8. A strategic prioritization process should guide the implementation of the standalone bicycle and pedestrian projects. The prioritization process for standalone projects and retrofits should consider many factors, with “opportunity” (such as upcoming roadway resurfacing, grant availability), trip demand, cost effectiveness, equity, and pedestrian safety being key considerations.

9. Bicycling accommodations for collector and arterial road corridors and urban boulevards should not be largely limited to shared-use paths (sidepaths), which are often hillier, more meandering, and less well maintained than the adjacent roadway and frequently interrupted by hazardous motor vehicle cross flows at intersections and driveways. These features make sidepaths much slower and more stressful for bicycling than simply sharing the roadway with vehicular traffic.

10. Whenever feasible, dual bicycling accommodations–both off-roadway (sidepath) and on-roadway (bike lanes, separated bike lanes, paved shoulders, or signed shared roadways)–should be provided to serve the diversity of people who ride bicycles.

11. Roads with Average Annual Daily Traffic (AADT) less than 1,000 vehicles/day generally require no special accommodations for bicycling enthusiasts.

12. Adding paved shoulders (on open-section roadways) or bike lanes (on closed-section roadways with curb and gutter) is appropriate for road cycling enthusiasts and can provide very suitable bicycle accommodations, particularly in the Rural Area.  As traffic speeds and/or volumes increase—and for roads along a designated bike route– the need for (or desirability of) wider paved shoulders or bike lanes or for more separation between the bike lane and the adjacent travel lane (with either a crosshatched buffer or a physical barrier) increases.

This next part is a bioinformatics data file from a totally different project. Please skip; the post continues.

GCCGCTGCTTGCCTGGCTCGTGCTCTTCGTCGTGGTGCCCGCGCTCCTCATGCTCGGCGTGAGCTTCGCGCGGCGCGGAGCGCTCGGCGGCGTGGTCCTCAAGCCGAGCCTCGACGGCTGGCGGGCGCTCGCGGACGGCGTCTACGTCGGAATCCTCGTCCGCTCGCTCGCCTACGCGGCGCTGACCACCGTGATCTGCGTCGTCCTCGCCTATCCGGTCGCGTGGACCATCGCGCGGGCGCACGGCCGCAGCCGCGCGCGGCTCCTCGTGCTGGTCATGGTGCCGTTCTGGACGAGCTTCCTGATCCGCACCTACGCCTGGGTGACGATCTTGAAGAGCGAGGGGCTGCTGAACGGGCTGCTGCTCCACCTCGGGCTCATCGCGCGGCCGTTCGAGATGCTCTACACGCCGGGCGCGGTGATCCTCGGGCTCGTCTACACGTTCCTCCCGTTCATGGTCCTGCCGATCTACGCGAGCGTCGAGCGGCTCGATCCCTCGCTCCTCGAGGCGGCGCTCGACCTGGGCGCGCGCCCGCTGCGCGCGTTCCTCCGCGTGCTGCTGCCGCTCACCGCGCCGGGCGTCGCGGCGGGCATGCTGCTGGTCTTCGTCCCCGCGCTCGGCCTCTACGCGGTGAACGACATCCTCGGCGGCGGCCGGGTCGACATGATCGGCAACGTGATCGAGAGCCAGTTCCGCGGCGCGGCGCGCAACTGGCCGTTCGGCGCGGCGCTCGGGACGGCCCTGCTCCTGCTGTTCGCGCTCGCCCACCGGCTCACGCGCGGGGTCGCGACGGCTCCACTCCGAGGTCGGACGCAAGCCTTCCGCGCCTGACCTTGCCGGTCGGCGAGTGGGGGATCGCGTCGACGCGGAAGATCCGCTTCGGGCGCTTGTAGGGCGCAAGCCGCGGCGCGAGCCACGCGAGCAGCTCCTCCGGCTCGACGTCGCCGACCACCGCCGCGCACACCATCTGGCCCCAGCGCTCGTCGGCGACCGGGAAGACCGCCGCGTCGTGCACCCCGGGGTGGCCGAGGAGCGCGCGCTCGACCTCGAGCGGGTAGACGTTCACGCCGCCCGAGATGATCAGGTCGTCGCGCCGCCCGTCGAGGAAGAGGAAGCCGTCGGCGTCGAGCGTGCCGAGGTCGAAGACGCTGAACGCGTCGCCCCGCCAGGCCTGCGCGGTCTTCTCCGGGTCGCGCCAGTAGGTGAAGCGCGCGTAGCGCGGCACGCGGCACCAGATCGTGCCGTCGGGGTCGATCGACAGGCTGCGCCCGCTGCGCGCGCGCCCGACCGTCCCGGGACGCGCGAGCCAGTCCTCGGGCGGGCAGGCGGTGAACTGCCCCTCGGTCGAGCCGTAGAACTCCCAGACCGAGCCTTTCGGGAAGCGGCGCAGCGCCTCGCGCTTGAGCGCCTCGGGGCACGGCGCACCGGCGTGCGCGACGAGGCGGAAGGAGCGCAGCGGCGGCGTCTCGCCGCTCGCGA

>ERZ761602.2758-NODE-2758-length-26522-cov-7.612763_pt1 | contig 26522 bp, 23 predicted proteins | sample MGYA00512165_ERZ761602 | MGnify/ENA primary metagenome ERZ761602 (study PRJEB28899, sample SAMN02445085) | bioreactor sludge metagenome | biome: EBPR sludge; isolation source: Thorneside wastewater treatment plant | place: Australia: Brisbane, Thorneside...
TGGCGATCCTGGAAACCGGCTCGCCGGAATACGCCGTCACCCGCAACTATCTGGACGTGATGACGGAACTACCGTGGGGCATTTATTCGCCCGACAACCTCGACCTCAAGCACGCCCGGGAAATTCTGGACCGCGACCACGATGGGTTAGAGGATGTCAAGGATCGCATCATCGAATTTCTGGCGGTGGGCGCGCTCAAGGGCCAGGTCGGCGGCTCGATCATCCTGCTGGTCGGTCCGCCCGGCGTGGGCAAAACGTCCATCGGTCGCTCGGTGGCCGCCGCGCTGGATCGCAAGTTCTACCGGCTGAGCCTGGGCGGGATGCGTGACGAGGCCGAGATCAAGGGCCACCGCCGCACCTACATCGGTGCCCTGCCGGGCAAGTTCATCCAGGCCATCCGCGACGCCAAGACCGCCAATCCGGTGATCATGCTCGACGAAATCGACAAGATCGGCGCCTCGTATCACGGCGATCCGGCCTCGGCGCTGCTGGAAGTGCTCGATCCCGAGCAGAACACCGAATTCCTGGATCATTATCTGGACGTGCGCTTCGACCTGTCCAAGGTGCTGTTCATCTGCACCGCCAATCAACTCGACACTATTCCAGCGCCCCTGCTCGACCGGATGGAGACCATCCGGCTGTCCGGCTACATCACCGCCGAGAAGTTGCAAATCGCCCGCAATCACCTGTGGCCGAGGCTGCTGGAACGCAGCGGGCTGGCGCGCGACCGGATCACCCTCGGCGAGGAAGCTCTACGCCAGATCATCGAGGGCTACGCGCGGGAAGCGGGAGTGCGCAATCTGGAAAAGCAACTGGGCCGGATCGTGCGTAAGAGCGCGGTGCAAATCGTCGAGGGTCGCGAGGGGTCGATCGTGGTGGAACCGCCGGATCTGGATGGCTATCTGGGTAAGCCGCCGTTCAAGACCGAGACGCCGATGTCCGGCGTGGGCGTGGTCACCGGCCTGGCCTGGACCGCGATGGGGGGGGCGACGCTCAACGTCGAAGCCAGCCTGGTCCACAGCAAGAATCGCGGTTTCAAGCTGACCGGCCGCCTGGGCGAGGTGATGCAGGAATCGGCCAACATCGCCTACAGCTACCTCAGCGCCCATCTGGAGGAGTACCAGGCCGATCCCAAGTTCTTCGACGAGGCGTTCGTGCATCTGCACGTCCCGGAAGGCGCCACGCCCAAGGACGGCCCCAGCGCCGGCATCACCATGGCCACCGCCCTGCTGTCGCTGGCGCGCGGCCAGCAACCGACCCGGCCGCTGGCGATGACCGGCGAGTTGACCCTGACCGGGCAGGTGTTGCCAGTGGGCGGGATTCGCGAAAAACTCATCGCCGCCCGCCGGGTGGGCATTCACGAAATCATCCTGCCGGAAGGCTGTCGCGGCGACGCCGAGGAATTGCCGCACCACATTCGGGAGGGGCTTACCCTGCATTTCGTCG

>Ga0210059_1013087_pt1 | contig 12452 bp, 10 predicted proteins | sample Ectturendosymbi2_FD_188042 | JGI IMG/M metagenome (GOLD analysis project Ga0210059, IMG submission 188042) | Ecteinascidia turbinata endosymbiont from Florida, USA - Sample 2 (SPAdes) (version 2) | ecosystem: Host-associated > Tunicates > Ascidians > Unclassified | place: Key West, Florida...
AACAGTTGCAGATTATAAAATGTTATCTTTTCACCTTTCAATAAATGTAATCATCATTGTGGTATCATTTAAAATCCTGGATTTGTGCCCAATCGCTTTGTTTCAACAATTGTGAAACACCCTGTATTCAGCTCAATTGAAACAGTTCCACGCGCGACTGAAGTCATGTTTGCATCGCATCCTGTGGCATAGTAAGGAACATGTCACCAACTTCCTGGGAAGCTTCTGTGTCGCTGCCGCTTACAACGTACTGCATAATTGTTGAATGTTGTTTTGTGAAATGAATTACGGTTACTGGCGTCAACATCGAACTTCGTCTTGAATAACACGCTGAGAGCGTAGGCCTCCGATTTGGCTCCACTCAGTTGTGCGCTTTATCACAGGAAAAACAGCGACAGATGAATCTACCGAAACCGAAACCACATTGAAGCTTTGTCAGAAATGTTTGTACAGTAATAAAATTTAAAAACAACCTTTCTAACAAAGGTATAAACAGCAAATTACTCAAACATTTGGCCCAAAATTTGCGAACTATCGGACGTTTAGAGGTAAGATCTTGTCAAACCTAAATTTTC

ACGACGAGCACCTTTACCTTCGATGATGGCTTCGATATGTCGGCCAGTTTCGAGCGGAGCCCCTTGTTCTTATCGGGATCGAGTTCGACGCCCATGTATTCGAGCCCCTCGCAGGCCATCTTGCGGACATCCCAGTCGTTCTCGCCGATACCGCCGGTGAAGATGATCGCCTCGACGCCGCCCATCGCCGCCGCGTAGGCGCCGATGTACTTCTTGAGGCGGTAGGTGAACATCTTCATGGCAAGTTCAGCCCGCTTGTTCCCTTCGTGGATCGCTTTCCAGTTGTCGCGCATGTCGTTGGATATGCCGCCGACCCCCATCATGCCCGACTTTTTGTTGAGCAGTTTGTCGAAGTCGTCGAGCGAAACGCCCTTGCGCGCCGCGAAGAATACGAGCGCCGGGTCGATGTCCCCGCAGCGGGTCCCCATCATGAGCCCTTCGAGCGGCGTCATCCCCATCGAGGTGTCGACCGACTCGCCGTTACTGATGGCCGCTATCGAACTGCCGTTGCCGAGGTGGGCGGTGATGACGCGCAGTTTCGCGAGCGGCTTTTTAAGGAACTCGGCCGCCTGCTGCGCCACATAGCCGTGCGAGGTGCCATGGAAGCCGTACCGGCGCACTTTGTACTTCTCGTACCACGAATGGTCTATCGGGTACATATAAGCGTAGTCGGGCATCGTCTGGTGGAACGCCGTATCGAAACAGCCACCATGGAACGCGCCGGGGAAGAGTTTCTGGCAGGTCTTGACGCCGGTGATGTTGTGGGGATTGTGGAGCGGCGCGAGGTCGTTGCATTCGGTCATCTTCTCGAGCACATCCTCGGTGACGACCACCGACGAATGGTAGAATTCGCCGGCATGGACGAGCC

13. The Mobility Chapter should include a policy that when the traffic volumes on roads in the Rural Area rise above 1,000 vehicles/day, VDOT will be asked to retrofit modest (2- to 4-foot wider) paved shoulders during scheduled roadway resurfacing, retaining the original 30-foot prescriptive easement. Such modestly widened roadways could then be striped with two 10-foot travel lanes flanked by two 5-foot paved shoulders for walking and bicycling.

14. When any residential development involving 10 or more homes is permitted beside a road without a sidewalk, the developer should be required to build a sidewalk or a sidepath along the road frontage for that subdivision.